The 650R sounds more like a good high-end integrated amplifier or preamp/power amp combo than it does like a traditional AVR. Here’s what I mean by that comment. If you know and love fine two-channel audio components then you might find, as I sometimes have, that most AVRs (good though they may be) sound a little bit veiled or just slightly compressed—almost as though they are “homogenizing” the sound of fine music recordings to some degree. But not so the Cambridge 650R; it is not only reasonably powerful but rich in sonic finesse, detail, and resolution so that you tend to hear much deeper into recordings than you typically would with most AVRs—even quite expensive ones.

In doing reviews of AVRs for The Perfect Vision, I typically make a point of comparing the analog sound of a good universal player vs. the sound of the same player feeding identical digital data to the receiver for the receiver to decode. Frankly, many receivers tend to blur or at least minimize distinctions in such player vs. receiver comparisons, but with the 650R exactly the opposite was the case. While its surround sound decoders performed well with no apparent glitches and its DAC’s sounded good-to-very-good, high quality audio-oriented disc players (e.g., the Oppo BDP-83 SE) sounded spectacularly good through the Cambridge Audio, bringing much of their full sonic potential to bear. When fed by high quality analog audio source components, then, the Cambridge will reward you with wide, deep, richly detailed soundstages and a big, wide-open sound overall. This is what truly sets the 650R apart.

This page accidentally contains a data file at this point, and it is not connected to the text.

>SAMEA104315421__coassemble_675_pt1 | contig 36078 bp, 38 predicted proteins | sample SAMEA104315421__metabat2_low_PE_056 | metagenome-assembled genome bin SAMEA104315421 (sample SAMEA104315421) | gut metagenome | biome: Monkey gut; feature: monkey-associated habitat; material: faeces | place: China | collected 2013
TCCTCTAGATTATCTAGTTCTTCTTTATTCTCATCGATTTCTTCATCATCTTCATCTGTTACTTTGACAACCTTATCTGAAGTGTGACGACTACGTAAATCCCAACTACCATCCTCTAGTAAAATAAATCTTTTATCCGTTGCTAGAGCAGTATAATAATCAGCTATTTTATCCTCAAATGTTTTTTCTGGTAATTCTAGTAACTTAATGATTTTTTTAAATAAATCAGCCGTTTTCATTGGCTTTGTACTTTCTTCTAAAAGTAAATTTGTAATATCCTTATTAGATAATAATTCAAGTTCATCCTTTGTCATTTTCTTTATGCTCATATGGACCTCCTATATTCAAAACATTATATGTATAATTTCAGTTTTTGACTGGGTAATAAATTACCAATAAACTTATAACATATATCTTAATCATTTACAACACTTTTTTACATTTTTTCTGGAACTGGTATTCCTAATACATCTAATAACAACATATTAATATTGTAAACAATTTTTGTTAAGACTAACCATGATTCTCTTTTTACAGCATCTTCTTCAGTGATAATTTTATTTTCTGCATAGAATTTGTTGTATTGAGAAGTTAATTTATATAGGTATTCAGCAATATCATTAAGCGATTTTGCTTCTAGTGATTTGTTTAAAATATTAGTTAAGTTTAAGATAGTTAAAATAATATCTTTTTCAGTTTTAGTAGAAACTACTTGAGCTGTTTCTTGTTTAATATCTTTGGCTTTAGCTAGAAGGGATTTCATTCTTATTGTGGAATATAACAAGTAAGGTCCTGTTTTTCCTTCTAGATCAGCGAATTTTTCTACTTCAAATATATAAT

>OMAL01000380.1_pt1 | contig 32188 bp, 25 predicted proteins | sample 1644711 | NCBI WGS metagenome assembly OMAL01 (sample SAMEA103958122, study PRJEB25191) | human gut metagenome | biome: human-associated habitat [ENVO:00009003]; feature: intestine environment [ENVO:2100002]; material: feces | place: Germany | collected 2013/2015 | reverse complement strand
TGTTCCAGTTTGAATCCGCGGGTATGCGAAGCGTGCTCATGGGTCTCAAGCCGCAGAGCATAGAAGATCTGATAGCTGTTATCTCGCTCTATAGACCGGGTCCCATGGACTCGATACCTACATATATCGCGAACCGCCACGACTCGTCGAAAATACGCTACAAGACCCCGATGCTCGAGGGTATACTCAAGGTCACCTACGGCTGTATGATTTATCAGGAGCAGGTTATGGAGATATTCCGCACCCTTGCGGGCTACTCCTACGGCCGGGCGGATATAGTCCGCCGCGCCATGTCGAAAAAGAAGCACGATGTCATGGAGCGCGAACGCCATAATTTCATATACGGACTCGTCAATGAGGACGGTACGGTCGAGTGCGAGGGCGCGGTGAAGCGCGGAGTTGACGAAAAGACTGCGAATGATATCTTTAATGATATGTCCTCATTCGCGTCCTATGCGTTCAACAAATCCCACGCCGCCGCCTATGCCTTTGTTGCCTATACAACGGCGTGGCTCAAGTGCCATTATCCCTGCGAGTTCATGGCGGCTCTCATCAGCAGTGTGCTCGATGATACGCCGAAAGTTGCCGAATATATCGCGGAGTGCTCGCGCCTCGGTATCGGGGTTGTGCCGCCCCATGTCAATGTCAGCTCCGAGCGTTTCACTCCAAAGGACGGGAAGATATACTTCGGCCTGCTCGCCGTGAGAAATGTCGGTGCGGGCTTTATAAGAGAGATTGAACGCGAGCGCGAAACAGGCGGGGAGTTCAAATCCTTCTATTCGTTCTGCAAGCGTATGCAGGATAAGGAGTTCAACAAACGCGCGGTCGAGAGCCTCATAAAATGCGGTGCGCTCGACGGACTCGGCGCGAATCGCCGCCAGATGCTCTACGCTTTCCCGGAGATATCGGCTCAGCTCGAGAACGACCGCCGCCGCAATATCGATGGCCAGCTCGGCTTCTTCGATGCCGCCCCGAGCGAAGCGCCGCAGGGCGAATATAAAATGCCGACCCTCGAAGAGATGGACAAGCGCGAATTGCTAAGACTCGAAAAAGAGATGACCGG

While the Cambridge’s digital front end may sound slightly brighter and bit more sharp-edged that today’s nicer audio-oriented disc players, it certainly is no slouch, as it seems to specialize in information retrieval. In practice this means that when you play movie soundtracks through the 650R you may find the overall sound seems more nuanced and noticeably more “complete” than when listening through competing AVRs. If your speakers are up to the task, surround sound imaging through the Cambridge is especially good, so that you’ll hear a smoother, better integrated and more continuous wraparound circle of sound from your system than you may be used to.


While I was evaluating the Cambridge receiver in The Perfect Vision listening room one project I was working on involved compiling a list of ten favorite soundtracks for evaluating surround sound systems, and a I listened to candidate films through the 650R I was struck repeatedly by three things. First, this receiver seems to reproduce subtle low-level sonic information with a certain self-assured clarity that few other AVRs can match. Second, it offers top-shelf surround sound imaging—provided, of course, that your speaker system is up to the task. Third, it delivers dynamics that just don’t wilt under pressure—not even when driving large, near full-range main speakers rich in bass content. Put these qualities together and you’ve got an AVR that does an unusually effective job of putting listener in the center of the action seen onscreen. An example drawn from the film Apocalypto will help illustrate these points.